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Celtic Connections: Väsen / Jenna Reid

Strathclyde Suite, Glasgow Royal Concert Hall, 26 January 2008

BARRY GORDON enjoys a entertaining double bill from Sweden and Shetland SWEDEN. Famous for its Vikings and limited amount of sunlight during the shivering winter months, our Scandinavian cousins have given us a lot more than just Abba, blond hair and Henrik Larsson. Like trad music innovators, Väsen, for instance. The Swedish trio might bestow a name that sounds like something bought from IKEA you put flowers in, but they also sound like one of the best folk acts in the world today. Before them, though, Jenna Reid proved she’s more than just a pretty face, endearing herself to the audience with a succinct set of Shetland ballads and frisky folk workouts. The young Shetland fiddler (nominated for “Best Instrumentalist” at last year’s Scots Trad Music Awards) has been writing quality tunes longer than the MV Hjaltland Lerwick-to-Aberdeen ferry has been in service, and on this brief outing, applied a more classical approach to her traditional numbers.

The title track from her most recent album, The Laughing Girl – three wonderfully contrasting ditties – was an obvious standout, former teacher and proud mum, Joyce, willing her on from within the crowd. However, it was an instrumental duet with sister, Bethany on piano – a poignant tune dedicated to the memory of her grandparents Willie and Eileen – that really tugged at the heartstrings as well as ears.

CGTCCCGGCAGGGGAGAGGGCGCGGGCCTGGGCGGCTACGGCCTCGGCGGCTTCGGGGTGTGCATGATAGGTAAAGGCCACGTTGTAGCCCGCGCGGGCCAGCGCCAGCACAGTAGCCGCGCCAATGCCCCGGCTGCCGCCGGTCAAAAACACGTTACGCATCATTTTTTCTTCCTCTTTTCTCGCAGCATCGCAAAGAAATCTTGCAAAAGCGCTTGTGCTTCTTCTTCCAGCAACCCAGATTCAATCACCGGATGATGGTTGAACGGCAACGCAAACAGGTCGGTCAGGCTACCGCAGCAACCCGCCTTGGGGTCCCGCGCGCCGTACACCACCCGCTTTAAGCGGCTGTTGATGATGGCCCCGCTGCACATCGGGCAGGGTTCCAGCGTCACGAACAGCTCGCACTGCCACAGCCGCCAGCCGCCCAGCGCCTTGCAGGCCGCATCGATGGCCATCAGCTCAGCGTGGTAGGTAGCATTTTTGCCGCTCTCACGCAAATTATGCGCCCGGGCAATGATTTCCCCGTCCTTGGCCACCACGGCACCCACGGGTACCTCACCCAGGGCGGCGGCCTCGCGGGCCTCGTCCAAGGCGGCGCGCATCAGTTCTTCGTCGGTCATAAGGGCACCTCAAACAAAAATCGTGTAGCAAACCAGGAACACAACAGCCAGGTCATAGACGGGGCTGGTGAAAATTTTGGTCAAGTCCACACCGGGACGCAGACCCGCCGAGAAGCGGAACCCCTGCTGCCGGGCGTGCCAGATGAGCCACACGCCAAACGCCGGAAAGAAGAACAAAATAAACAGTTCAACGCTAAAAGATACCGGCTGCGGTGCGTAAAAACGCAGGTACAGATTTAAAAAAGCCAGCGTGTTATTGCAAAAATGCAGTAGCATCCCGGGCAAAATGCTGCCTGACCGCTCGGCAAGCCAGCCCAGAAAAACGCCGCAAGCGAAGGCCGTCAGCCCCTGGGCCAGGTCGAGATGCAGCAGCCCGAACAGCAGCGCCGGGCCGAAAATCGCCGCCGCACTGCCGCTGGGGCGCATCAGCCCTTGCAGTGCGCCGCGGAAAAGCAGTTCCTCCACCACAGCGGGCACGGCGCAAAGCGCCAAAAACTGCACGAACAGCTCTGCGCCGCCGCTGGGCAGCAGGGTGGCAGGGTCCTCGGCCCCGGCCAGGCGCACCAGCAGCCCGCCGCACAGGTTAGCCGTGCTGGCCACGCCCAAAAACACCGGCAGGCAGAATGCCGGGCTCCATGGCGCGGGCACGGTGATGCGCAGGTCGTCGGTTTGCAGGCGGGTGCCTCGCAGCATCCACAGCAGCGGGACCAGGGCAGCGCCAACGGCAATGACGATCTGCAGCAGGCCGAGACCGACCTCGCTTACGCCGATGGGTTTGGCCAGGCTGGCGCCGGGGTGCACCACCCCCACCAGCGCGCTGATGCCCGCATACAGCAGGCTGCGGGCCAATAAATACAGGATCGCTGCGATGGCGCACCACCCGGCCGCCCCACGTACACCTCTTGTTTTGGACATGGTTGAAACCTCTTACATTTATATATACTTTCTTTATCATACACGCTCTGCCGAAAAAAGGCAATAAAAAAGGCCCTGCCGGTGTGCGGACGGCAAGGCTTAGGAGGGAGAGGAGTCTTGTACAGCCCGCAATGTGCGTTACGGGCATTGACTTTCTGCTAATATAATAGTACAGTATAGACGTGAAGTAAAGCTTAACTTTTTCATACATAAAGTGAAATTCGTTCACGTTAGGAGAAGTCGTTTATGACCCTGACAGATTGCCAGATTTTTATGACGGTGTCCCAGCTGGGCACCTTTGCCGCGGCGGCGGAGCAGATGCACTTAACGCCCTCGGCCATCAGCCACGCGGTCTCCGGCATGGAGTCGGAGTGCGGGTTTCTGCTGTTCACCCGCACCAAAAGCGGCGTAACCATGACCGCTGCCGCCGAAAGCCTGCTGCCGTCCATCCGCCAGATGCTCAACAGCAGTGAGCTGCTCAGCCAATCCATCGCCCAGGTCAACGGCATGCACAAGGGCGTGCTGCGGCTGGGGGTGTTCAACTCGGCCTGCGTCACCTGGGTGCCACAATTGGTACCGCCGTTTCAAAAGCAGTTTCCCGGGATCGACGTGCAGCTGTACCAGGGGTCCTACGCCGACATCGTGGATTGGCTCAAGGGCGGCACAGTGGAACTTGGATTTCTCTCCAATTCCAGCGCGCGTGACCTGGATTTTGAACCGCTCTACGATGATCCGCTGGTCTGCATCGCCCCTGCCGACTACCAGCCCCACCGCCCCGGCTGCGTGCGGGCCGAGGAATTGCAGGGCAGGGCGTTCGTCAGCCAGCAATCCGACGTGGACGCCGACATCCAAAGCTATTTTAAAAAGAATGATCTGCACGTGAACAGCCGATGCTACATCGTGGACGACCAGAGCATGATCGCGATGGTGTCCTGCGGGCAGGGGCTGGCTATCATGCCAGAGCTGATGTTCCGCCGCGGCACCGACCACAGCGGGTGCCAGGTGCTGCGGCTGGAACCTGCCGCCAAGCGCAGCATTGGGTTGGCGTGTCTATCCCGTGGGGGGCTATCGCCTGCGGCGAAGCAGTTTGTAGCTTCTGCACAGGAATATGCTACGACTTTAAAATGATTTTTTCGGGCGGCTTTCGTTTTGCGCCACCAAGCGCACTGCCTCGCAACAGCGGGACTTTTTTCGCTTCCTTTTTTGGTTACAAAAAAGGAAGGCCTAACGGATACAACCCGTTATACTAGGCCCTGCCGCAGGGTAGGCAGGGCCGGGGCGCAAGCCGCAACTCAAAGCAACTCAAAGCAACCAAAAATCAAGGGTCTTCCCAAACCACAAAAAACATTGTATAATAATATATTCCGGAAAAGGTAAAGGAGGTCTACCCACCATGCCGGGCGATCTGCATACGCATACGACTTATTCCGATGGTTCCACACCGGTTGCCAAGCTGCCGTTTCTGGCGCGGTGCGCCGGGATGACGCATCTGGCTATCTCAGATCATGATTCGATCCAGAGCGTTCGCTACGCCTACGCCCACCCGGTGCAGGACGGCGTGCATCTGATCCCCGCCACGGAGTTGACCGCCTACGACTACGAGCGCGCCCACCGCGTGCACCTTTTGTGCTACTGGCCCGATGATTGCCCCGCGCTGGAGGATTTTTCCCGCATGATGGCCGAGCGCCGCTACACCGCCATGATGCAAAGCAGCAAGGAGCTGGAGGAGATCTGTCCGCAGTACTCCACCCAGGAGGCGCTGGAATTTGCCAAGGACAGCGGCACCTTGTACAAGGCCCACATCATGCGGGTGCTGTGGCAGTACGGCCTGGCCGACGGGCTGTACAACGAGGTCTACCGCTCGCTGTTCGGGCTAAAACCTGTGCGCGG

An encore was the least this lassie from Quarff deserved.

Väsen, on the other hand, are an altogether different proposition. Telepathic to the point where they could probably predict what’s behind Zener cards, the Nordic trio’s skill in simultaneously stopping and starting at the same time left some scratching their heads as well as their chins.

The band’s fixation with polkas and the 3/4-time signature dominated their set, Roger Tallroth’s heavily syncopated guitar notes a funky contrast to Marin’s classical style viola, and Johansson’s utterly compelling nyckelharpa playing. Granted, the majority of the tunes may have come from the 1700s, but in Väsen’s capable hands, they sounded as if they had been penned at 17.00 hours the previous day.

An indirectly humorous bunch, too, the trio punctuated the evening’s more so-called serious music with elements from movie theme tunes; a bizarre story about some Vasen fans from Bloomington, Indiana, who are trying to have a street named after the band; plus some slapstick comedy directed at various band members’ bodily functions (scratching the viola in the wrong place can serve up all kinds of embarrassment).

A rare ability to fade out a song as if on an LP was executed to pin-dropping effect. However, what dazzled the most was the band’s skill in shifting dynamics – often, and quickly – whenever the mood took them.

Overall then, a great night’s entertainment from two sharp-contrasting outfits. While Jenna Reid upheld the traditional Scottish music flag with meticulous dexterity, it was with welcome arms that we greeted yet another fabulous Swedish import. To see both on the same stage again would be a rare treat indeed.

© Barry Gordon, 2008